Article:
In one of the coolest titled CDs I've yet come across, Rick Cutler has created First Melancholy, then the Night Stretch pretty much, just from the title, in exactly the way you'd suspect…but with more than a few differences. Cutler studied at Julliard and with Chick Corea, later forming a fusion outfit (Exit). Thus, one expects a potpourri as he cuts across many pianistic paths in this set of recitals of his own songs and inventions. Melancholy is Cutler and just Cutler, solo, undubbed, quite often almost chamber-ish. Starting pensively in thoughtful narratives difficult to place in time, the CD ruminates inside a little church just down the lane (Isle of Words Forgotten), which becomes an abandoned alley ghosted with lively memories (Gentle Nightmares) letting into reminiscences of sundry events and interludes (Debussy being precisely what you'd expect, a kind of a Prelude au Claire de Reverie a Mer) before waxing modernique in the serial From Then Till Now, a Glassian exercise inflowing an angularization of Gershwin meeting Bob James, Keith Jarrett pushing the lads into traffic lanes.
Cutler expended a lot of time on this CD, not in its execution but in the crafting of the songs comprising it. Each stanza shows a subtle wealth of long-considered lines, passages crafted endlessly until not a note remained that wasn't perfectly placed. I can see no way in which this was a set of extemporaneous compositions, the brainwork is too extensive, and the result is a display that at first seems to invite comparisons to Benoit, Guaraldi, Brubeck, and others but which rapidly reveals a classical background highly inflected by the heavier jazz ivory ticklers from Peterson to Jarrett (Song for Noel fuses all of this). Let me warn, though, that you must listen REALLY carefully to appreciate how subtly this gent operates because it's in the smallest flourishes and barely uttered enunciations that his truest talent lies, and they change everything. If you don't do this, you don't stand a prayer of understanding what's truly occurring here. I have to suspect that Cutler made Melancholy more for other piano players than the general public, so, if you want to know how such musicians communicate among themselves, this is the place. Expect to discover a part of your own aesthetic that you hadn't known existed.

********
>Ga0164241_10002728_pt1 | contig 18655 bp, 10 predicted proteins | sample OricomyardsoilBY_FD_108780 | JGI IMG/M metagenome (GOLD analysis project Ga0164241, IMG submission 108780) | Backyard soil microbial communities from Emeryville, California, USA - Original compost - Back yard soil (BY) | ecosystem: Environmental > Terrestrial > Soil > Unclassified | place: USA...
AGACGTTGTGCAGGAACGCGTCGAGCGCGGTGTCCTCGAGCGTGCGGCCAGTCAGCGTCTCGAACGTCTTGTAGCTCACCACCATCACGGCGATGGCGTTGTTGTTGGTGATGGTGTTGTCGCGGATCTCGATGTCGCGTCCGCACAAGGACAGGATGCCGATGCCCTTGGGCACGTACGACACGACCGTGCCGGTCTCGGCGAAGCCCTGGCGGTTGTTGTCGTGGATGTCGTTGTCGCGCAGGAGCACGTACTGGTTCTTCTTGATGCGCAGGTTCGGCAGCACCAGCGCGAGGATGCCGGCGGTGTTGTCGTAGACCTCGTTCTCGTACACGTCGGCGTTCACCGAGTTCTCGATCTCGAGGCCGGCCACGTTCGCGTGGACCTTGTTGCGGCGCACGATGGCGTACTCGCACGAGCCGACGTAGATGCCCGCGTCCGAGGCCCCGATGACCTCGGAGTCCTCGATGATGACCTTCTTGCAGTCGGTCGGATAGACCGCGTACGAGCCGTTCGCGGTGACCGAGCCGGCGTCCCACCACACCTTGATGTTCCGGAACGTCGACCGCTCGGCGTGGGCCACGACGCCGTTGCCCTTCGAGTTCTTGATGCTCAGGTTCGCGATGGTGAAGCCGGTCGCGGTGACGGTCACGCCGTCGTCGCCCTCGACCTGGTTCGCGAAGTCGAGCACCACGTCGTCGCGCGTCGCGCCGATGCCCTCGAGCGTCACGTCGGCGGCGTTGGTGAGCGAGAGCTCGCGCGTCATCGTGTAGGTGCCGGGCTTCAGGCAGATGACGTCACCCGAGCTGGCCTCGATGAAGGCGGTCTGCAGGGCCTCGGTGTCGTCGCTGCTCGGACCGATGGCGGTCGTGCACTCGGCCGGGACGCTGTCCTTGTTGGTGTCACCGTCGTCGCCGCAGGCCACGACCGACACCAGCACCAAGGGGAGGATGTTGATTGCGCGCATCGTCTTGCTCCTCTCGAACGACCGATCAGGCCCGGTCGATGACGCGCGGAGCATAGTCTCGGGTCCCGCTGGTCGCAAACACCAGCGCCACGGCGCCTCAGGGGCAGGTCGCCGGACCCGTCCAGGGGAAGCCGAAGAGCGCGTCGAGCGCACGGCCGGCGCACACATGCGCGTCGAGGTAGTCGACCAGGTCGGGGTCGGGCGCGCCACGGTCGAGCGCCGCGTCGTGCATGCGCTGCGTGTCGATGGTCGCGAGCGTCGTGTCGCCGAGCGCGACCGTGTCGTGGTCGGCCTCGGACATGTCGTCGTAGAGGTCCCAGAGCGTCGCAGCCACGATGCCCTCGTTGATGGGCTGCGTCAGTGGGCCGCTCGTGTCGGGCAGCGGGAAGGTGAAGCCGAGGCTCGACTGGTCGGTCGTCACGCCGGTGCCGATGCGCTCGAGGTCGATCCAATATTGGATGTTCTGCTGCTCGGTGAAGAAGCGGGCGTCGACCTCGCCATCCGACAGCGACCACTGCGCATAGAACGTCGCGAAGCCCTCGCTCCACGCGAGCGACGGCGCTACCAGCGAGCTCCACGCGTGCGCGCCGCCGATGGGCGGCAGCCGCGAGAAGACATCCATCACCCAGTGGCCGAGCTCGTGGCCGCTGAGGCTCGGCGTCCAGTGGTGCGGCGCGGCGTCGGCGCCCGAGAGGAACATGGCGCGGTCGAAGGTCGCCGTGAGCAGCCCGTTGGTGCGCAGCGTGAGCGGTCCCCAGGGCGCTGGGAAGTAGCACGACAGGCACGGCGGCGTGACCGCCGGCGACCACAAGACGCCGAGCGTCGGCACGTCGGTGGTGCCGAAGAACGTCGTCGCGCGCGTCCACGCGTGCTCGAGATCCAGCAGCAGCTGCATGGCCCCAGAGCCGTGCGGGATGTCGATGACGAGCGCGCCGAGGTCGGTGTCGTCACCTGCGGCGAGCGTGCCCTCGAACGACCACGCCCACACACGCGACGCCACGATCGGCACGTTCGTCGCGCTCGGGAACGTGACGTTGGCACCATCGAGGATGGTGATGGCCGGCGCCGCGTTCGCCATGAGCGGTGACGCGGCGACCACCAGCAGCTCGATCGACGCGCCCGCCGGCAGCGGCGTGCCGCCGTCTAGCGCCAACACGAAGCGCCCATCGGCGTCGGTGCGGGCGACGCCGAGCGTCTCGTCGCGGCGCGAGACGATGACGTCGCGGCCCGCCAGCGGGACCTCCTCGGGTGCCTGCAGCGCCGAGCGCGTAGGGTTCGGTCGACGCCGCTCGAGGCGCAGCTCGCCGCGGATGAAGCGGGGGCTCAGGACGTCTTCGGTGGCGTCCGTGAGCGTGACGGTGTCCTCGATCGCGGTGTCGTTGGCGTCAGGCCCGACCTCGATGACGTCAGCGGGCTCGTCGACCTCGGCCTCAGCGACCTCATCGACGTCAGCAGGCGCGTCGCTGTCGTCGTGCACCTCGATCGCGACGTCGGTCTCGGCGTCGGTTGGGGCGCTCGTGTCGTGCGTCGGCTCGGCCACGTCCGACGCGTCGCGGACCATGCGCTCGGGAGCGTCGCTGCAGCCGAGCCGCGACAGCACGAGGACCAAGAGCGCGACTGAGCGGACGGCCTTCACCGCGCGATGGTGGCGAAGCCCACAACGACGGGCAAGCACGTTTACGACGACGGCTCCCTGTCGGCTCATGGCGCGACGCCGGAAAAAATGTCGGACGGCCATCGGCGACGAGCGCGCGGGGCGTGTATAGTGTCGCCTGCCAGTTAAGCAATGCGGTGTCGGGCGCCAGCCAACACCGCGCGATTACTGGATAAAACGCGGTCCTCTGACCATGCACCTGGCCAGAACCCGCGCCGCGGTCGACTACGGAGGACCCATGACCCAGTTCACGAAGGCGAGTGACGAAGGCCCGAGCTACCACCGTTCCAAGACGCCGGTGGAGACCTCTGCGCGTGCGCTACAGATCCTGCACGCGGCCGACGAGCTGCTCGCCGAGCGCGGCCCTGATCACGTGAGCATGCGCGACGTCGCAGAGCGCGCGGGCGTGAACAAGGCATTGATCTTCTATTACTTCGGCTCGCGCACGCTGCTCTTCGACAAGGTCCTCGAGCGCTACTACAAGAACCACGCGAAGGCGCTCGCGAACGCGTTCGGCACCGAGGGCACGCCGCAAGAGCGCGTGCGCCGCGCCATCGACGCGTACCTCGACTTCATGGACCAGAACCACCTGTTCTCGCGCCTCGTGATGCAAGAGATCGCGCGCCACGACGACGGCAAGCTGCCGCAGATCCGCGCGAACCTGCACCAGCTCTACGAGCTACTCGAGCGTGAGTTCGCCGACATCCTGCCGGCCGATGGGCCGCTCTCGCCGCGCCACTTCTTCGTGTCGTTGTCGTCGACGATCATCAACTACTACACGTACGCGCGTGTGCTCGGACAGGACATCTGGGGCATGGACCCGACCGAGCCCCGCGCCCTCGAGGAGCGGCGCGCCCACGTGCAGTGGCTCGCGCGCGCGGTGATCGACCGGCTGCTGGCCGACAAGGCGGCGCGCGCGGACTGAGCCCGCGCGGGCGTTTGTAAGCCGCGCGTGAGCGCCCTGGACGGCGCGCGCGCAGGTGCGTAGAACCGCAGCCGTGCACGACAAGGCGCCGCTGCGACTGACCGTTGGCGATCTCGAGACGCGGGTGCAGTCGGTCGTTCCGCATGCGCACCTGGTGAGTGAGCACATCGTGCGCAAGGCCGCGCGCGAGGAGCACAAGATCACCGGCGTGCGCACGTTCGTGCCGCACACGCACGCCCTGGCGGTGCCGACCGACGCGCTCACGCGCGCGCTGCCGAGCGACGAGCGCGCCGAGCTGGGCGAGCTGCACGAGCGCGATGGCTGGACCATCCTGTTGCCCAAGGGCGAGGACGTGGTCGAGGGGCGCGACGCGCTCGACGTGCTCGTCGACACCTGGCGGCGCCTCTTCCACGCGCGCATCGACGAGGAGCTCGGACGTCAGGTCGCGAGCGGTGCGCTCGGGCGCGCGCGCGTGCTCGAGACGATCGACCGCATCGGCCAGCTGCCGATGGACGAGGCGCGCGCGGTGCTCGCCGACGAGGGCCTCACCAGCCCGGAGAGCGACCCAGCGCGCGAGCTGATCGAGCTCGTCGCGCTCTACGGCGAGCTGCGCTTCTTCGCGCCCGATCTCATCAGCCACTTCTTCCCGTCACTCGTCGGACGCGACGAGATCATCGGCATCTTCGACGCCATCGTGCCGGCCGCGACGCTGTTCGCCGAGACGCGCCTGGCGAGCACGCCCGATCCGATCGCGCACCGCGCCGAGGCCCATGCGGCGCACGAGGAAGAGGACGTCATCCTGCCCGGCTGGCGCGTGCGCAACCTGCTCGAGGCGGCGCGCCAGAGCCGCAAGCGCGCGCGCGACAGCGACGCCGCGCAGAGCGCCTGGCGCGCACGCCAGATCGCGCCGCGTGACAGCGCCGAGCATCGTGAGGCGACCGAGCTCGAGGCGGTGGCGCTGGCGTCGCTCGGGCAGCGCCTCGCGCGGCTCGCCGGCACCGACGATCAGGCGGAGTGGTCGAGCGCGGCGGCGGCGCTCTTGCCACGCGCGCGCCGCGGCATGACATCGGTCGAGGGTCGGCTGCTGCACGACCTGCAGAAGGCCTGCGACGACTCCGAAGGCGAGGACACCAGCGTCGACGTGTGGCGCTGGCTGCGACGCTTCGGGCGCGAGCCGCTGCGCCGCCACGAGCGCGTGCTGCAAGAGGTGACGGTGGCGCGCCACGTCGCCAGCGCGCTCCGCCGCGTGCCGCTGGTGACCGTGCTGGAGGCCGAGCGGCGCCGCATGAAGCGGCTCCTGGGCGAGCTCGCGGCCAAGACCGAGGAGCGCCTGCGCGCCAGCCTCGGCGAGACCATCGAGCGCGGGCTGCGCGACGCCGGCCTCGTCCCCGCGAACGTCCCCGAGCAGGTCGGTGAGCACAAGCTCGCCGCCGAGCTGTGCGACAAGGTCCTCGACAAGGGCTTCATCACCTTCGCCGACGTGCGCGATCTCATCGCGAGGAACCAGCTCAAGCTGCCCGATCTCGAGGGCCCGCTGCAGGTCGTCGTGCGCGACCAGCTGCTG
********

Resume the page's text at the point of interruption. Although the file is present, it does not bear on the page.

Edited by: David N. Pyles
Copyright 2011, Peterborough Folk Music Society.
This review may be reprinted with prior permission and attribution.
Website design by David N. Pyles